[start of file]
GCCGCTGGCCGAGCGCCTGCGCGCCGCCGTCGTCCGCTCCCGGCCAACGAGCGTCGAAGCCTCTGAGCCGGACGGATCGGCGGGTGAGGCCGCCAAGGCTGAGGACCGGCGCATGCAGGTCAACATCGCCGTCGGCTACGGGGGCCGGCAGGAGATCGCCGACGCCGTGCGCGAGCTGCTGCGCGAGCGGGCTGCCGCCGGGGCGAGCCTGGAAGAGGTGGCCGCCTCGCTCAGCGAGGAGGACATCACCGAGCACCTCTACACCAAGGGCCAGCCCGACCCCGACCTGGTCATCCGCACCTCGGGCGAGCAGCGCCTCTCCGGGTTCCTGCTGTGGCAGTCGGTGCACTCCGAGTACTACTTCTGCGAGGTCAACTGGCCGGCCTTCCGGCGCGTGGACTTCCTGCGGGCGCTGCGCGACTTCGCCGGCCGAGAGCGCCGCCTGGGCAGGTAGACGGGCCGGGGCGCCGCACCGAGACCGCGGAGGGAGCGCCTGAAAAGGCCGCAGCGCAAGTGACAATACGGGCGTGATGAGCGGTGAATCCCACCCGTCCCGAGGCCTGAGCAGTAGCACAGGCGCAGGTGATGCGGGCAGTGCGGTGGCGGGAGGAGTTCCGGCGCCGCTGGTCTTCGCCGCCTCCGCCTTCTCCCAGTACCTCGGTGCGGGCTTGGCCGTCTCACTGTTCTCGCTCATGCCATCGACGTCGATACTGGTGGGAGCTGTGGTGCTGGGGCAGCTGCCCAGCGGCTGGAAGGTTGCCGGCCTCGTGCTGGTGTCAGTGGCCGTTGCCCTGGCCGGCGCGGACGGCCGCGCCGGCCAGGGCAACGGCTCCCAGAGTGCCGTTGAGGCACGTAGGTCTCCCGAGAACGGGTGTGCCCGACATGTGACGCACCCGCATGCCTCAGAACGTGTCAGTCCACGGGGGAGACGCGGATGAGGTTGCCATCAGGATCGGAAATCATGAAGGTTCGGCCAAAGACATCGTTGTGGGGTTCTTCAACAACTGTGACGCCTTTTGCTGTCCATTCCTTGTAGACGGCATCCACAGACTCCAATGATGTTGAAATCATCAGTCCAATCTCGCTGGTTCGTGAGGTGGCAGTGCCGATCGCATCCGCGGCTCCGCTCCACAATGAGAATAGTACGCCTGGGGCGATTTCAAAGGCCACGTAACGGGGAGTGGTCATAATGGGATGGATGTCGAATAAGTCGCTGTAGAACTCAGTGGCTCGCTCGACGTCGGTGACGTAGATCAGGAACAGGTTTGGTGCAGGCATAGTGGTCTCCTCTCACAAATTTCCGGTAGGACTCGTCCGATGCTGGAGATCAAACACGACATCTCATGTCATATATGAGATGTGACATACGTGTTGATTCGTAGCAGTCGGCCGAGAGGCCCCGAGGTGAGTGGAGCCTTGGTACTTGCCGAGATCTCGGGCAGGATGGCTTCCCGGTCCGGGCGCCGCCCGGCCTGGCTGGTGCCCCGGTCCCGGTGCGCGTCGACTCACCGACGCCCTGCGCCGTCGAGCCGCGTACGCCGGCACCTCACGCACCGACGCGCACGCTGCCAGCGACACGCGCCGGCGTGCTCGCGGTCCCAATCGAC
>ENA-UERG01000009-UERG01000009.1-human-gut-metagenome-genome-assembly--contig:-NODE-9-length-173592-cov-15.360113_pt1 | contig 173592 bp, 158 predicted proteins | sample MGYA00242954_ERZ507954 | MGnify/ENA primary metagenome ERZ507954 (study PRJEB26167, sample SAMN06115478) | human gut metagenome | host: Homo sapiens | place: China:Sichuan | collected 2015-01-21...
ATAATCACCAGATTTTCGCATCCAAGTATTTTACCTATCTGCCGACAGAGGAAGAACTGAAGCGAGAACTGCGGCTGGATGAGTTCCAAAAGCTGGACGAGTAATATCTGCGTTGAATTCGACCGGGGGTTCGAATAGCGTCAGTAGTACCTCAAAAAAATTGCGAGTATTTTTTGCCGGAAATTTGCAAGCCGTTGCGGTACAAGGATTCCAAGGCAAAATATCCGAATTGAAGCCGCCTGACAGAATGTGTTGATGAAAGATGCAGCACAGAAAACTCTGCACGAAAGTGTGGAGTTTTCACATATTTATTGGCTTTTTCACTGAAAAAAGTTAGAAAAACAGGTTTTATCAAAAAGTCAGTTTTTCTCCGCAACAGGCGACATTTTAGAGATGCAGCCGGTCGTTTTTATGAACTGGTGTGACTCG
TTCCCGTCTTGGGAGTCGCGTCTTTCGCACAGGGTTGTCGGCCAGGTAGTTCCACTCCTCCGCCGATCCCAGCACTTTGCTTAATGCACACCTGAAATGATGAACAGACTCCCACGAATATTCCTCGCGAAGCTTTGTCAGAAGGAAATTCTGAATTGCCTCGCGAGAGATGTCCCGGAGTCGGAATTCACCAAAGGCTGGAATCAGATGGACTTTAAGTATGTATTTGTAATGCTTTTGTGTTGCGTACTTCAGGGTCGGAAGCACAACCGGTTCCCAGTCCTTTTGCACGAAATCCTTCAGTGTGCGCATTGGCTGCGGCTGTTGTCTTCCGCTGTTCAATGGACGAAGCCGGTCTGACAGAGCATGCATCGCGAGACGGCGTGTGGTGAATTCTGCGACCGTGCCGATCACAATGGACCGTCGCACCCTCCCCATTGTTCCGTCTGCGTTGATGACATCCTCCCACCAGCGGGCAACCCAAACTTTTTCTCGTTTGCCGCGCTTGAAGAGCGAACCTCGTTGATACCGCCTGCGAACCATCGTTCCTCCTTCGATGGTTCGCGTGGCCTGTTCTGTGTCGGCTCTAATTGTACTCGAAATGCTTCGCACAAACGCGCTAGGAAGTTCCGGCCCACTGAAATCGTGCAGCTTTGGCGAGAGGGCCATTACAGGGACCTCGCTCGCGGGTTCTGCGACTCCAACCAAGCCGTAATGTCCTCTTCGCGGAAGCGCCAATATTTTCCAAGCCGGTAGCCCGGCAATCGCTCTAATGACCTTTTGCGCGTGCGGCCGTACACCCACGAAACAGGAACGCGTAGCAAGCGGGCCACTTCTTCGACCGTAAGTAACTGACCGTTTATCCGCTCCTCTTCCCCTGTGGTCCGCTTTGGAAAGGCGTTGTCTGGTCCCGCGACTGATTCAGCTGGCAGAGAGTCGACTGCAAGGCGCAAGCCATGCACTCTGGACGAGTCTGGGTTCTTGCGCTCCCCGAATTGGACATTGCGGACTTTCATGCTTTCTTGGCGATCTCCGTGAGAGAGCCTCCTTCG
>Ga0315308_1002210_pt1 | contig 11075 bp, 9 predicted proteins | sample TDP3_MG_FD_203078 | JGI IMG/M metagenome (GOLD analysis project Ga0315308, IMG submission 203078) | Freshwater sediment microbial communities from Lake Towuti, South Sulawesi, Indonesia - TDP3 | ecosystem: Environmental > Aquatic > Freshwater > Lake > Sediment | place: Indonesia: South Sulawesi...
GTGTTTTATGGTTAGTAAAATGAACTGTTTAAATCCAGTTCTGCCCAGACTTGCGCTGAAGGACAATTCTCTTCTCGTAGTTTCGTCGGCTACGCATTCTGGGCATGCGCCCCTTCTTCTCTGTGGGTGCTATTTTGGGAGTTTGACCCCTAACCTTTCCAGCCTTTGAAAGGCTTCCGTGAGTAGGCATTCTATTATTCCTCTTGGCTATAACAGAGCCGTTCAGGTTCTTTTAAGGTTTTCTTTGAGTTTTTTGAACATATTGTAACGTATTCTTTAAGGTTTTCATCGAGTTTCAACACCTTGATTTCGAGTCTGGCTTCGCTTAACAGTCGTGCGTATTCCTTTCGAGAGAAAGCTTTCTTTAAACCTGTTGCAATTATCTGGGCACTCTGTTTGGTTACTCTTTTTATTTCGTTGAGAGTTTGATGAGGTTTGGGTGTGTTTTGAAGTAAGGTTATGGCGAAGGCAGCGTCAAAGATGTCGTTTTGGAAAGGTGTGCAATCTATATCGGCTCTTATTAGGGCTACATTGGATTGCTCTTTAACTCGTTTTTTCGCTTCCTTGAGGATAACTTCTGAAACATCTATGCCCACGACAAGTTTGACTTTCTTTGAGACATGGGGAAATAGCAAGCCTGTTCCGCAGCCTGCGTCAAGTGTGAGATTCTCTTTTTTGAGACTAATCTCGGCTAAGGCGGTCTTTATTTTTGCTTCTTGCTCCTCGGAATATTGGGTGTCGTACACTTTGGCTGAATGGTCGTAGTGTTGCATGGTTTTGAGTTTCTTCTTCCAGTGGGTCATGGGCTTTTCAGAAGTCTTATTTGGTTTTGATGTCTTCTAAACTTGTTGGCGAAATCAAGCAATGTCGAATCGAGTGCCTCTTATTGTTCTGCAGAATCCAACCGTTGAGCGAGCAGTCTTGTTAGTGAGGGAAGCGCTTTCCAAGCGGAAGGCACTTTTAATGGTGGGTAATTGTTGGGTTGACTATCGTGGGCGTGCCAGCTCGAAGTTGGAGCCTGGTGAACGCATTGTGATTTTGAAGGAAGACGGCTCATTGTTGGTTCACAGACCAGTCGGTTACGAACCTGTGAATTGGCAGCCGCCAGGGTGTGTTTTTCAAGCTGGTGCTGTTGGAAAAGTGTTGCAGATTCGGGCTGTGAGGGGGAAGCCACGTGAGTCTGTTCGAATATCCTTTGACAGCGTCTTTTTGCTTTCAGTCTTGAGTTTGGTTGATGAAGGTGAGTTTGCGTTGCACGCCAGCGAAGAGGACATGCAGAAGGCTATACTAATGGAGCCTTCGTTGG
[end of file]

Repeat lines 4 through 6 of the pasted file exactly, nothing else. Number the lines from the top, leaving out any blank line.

TTCCCGTCTTGGGAGTCGCGTCTTTCGCACAGGGTTGTCGGCCAGGTAGTTCCACTCCTCCGCCGATCCCAGCACTTTGCTTAATGCACACCTGAAATGATGAACAGACTCCCACGAATATTCCTCGCGAAGCTTTGTCAGAAGGAAATTCTGAATTGCCTCGCGAGAGATGTCCCGGAGTCGGAATTCACCAAAGGCTGGAATCAGATGGACTTTAAGTATGTATTTGTAATGCTTTTGTGTTGCGTACTTCAGGGTCGGAAGCACAACCGGTTCCCAGTCCTTTTGCACGAAATCCTTCAGTGTGCGCATTGGCTGCGGCTGTTGTCTTCCGCTGTTCAATGGACGAAGCCGGTCTGACAGAGCATGCATCGCGAGACGGCGTGTGGTGAATTCTGCGACCGTGCCGATCACAATGGACCGTCGCACCCTCCCCATTGTTCCGTCTGCGTTGATGACATCCTCCCACCAGCGGGCAACCCAAACTTTTTCTCGTTTGCCGCGCTTGAAGAGCGAACCTCGTTGATACCGCCTGCGAACCATCGTTCCTCCTTCGATGGTTCGCGTGGCCTGTTCTGTGTCGGCTCTAATTGTACTCGAAATGCTTCGCACAAACGCGCTAGGAAGTTCCGGCCCACTGAAATCGTGCAGCTTTGGCGAGAGGGCCATTACAGGGACCTCGCTCGCGGGTTCTGCGACTCCAACCAAGCCGTAATGTCCTCTTCGCGGAAGCGCCAATATTTTCCAAGCCGGTAGCCCGGCAATCGCTCTAATGACCTTTTGCGCGTGCGGCCGTACACCCACGAAACAGGAACGCGTAGCAAGCGGGCCACTTCTTCGACCGTAAGTAACTGACCGTTTATCCGCTCCTCTTCCCCTGTGGTCCGCTTTGGAAAGGCGTTGTCTGGTCCCGCGACTGATTCAGCTGGCAGAGAGTCGACTGCAAGGCGCAAGCCATGCACTCTGGACGAGTCTGGGTTCTTGCGCTCCCCGAATTGGACATTGCGGACTTTCATGCTTTCTTGGCGATCTCCGTGAGAGAGCCTCCTTCG
>Ga0315308_1002210_pt1 | contig 11075 bp, 9 predicted proteins | sample TDP3_MG_FD_203078 | JGI IMG/M metagenome (GOLD analysis project Ga0315308, IMG submission 203078) | Freshwater sediment microbial communities from Lake Towuti, South Sulawesi, Indonesia - TDP3 | ecosystem: Environmental > Aquatic > Freshwater > Lake > Sediment | place: Indonesia: South Sulawesi...
GTGTTTTATGGTTAGTAAAATGAACTGTTTAAATCCAGTTCTGCCCAGACTTGCGCTGAAGGACAATTCTCTTCTCGTAGTTTCGTCGGCTACGCATTCTGGGCATGCGCCCCTTCTTCTCTGTGGGTGCTATTTTGGGAGTTTGACCCCTAACCTTTCCAGCCTTTGAAAGGCTTCCGTGAGTAGGCATTCTATTATTCCTCTTGGCTATAACAGAGCCGTTCAGGTTCTTTTAAGGTTTTCTTTGAGTTTTTTGAACATATTGTAACGTATTCTTTAAGGTTTTCATCGAGTTTCAACACCTTGATTTCGAGTCTGGCTTCGCTTAACAGTCGTGCGTATTCCTTTCGAGAGAAAGCTTTCTTTAAACCTGTTGCAATTATCTGGGCACTCTGTTTGGTTACTCTTTTTATTTCGTTGAGAGTTTGATGAGGTTTGGGTGTGTTTTGAAGTAAGGTTATGGCGAAGGCAGCGTCAAAGATGTCGTTTTGGAAAGGTGTGCAATCTATATCGGCTCTTATTAGGGCTACATTGGATTGCTCTTTAACTCGTTTTTTCGCTTCCTTGAGGATAACTTCTGAAACATCTATGCCCACGACAAGTTTGACTTTCTTTGAGACATGGGGAAATAGCAAGCCTGTTCCGCAGCCTGCGTCAAGTGTGAGATTCTCTTTTTTGAGACTAATCTCGGCTAAGGCGGTCTTTATTTTTGCTTCTTGCTCCTCGGAATATTGGGTGTCGTACACTTTGGCTGAATGGTCGTAGTGTTGCATGGTTTTGAGTTTCTTCTTCCAGTGGGTCATGGGCTTTTCAGAAGTCTTATTTGGTTTTGATGTCTTCTAAACTTGTTGGCGAAATCAAGCAATGTCGAATCGAGTGCCTCTTATTGTTCTGCAGAATCCAACCGTTGAGCGAGCAGTCTTGTTAGTGAGGGAAGCGCTTTCCAAGCGGAAGGCACTTTTAATGGTGGGTAATTGTTGGGTTGACTATCGTGGGCGTGCCAGCTCGAAGTTGGAGCCTGGTGAACGCATTGTGATTTTGAAGGAAGACGGCTCATTGTTGGTTCACAGACCAGTCGGTTACGAACCTGTGAATTGGCAGCCGCCAGGGTGTGTTTTTCAAGCTGGTGCTGTTGGAAAAGTGTTGCAGATTCGGGCTGTGAGGGGGAAGCCACGTGAGTCTGTTCGAATATCCTTTGACAGCGTCTTTTTGCTTTCAGTCTTGAGTTTGGTTGATGAAGGTGAGTTTGCGTTGCACGCCAGCGAAGAGGACATGCAGAAGGCTATACTAATGGAGCCTTCGTTGG